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Receiving Social Security Disability Benefits for Mental Disorders

Published June 27, 2018 by Brooks Law Firm
Receiving Social Security Disability Benefits for Mental Disorders

Social Security Disability (SSD) benefits are meant to help people pay bills and afford basic necessities after they can no longer work due to a debilitation. Most people associate SSD benefits with someone who has a severe physical impairment, like a brain injury or spinal cord damage. Predictably, the majority of SSD benefit cases do involve someone with a physical wound. However, a person struggling with a mental illness or cognitive disorder may also be capable of collecting SSD benefits, given the right set of circumstances.

Due to extensive research and campaigning on part of mental health awareness groups, the Social Security Administration (SSA) has acknowledged that physical injuries are not the only conditions that can debilitate someone to the point of making employment unreasonable or difficult. Many people receiving SSD benefits for a mental disorder are war veterans. Post-traumatic stress disorder (PTSD) is a common affliction for people returning from active combat, especially if they were near detonated explosive devices.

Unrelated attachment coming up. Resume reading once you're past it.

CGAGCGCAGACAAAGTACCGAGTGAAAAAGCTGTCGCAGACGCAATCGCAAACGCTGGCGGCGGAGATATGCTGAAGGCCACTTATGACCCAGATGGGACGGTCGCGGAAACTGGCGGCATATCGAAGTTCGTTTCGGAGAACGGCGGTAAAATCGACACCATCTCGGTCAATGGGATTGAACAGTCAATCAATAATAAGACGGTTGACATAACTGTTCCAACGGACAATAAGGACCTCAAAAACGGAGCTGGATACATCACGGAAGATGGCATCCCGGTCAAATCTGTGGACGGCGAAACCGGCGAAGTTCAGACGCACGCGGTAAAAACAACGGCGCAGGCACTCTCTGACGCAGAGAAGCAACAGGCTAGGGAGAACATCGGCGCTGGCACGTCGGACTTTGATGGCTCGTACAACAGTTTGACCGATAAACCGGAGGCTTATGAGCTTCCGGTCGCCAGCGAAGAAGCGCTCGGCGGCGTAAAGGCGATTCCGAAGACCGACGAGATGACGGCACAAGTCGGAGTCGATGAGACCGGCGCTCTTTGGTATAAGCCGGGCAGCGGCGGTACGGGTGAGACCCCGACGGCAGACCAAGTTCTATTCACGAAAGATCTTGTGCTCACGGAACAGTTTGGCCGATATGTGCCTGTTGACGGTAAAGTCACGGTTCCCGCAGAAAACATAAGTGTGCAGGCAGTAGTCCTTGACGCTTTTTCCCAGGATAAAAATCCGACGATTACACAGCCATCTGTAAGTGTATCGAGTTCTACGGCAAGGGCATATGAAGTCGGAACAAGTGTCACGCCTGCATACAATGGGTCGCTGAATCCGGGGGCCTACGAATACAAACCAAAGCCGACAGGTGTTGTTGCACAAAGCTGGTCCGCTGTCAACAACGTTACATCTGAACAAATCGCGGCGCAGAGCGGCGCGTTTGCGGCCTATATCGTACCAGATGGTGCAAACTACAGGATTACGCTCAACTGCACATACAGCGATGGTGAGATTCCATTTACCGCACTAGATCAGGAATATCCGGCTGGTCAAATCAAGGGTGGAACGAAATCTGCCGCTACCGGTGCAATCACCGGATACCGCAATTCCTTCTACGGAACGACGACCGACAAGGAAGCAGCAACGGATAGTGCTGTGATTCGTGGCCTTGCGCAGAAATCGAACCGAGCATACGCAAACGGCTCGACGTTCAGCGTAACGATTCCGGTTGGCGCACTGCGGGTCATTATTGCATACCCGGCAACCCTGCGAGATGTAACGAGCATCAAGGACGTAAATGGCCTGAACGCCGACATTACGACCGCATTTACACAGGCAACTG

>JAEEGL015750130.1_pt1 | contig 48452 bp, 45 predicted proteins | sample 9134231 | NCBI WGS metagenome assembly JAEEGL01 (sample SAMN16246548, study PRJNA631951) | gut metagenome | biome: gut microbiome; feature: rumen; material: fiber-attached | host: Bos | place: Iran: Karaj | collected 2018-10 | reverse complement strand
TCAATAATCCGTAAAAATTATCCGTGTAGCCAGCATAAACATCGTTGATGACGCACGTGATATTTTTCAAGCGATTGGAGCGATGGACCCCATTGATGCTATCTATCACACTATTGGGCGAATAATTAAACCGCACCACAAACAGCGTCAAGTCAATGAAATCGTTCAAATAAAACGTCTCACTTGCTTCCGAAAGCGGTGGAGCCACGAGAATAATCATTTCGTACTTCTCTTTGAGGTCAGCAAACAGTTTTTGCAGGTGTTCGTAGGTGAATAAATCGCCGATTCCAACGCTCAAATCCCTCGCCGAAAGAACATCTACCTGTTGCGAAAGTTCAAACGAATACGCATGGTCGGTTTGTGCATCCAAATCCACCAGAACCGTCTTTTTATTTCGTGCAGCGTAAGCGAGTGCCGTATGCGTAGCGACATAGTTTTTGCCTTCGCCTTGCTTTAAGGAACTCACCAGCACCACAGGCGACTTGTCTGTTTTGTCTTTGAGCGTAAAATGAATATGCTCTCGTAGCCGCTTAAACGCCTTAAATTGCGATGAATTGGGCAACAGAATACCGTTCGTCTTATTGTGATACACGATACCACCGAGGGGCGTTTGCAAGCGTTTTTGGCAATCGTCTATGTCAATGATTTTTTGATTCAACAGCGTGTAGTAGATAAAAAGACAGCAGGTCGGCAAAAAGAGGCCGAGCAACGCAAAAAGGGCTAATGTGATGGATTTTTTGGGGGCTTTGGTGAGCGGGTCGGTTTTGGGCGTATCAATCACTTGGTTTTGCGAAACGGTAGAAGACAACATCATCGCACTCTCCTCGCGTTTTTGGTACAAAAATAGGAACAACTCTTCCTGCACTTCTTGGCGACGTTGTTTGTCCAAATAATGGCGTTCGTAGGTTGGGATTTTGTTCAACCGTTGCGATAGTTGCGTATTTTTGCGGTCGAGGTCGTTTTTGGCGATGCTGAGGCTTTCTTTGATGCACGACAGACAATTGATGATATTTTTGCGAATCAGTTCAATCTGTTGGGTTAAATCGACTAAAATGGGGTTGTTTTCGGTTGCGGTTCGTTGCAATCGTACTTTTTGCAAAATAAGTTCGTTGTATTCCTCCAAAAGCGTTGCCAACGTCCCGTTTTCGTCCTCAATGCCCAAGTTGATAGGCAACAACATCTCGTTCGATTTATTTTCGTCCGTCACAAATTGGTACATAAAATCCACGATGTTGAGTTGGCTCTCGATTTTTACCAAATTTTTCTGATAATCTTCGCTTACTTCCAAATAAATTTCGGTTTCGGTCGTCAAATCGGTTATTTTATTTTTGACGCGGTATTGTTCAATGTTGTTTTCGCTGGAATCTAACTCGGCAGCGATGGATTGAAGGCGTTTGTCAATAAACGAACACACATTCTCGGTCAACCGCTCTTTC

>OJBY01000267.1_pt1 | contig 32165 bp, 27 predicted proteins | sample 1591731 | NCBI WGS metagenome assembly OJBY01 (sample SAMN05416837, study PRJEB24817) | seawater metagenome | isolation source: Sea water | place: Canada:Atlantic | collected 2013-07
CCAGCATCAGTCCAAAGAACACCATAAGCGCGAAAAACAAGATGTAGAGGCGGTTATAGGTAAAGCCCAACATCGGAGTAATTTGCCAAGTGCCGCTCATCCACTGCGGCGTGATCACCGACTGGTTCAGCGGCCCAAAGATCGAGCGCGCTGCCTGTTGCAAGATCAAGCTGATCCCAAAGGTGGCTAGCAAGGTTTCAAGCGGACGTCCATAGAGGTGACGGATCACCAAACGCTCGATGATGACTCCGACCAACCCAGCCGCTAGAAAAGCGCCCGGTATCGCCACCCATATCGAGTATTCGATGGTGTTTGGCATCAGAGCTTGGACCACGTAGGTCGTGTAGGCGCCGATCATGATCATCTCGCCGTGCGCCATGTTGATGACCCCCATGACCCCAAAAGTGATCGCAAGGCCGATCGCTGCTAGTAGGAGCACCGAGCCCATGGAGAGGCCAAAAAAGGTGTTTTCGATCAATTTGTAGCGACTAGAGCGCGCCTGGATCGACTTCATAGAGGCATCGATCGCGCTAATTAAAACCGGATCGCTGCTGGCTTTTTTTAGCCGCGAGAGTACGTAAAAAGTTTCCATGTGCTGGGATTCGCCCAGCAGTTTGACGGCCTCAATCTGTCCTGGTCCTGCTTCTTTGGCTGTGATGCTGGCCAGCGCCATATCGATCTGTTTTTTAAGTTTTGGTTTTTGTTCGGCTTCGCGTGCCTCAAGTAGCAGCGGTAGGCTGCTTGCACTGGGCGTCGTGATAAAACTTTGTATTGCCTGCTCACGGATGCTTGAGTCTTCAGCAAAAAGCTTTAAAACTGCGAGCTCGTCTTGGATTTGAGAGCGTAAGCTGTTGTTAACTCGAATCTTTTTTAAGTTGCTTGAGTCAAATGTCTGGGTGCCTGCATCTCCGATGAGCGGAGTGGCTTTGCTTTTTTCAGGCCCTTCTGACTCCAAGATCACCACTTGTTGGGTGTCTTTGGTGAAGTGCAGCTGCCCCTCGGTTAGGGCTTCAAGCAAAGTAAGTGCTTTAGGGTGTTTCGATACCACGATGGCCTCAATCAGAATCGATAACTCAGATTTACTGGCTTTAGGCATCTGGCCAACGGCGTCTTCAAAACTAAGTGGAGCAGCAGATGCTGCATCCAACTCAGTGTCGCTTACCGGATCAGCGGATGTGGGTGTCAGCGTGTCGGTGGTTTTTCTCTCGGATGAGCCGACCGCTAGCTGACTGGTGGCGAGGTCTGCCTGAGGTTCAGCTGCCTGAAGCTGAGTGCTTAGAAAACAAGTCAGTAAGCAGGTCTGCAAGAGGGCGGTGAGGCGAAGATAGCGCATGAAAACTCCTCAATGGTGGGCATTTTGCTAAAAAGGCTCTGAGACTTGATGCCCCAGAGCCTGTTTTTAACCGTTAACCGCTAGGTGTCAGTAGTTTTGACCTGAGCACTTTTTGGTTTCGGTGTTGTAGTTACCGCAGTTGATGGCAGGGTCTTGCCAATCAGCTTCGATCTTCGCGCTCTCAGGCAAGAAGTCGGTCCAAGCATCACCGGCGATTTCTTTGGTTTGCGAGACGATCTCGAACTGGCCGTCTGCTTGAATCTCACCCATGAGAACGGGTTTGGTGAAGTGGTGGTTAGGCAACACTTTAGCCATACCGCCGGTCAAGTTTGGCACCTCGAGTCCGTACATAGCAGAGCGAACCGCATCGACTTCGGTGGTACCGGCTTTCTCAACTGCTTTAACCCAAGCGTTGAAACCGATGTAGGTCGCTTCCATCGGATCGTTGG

PTSD is not the only mental health condition that can make someone eligible to receive SSD benefits. In further acknowledgement of the severity of mental illnesses, the SSA has expanded its list of qualifying conditions throughout the years to include many forms of cognitive disabilities.

A few examples of mental illnesses that could qualify someone for SSD benefits include:

  • Paranoia
  • Anxiety
  • Depression
  • Drug addiction
  • Alcohol abuse
  • Schizophrenia

In order to qualify for SSD based on a mental illness, a petitioner must first be diagnosed by a doctor, just the same as someone would if they had a physical injury. Additionally, the SSA may require a petitioner to undergo psychological treatments for several months to gauge possible improvements before assigning full SSD benefits. The decisions of the SSA in this regard is greatly dependent on each case’s individual details.

Filing an SSD Claim for a Mental Illness

Figuring out how to file for Social Security Disability benefits can be a complicated process, especially if you are not familiar with the laws surrounding it. Brooks Law and our Medford SSD attorneys allow you to remove the guesswork from your case by placing it in our experienced, capable hands. We will do everything in our power to see that you receive the benefits you deserve as soon as possible.

Call toll-free 888.558.0622 or fill out an online contact form now to begin.

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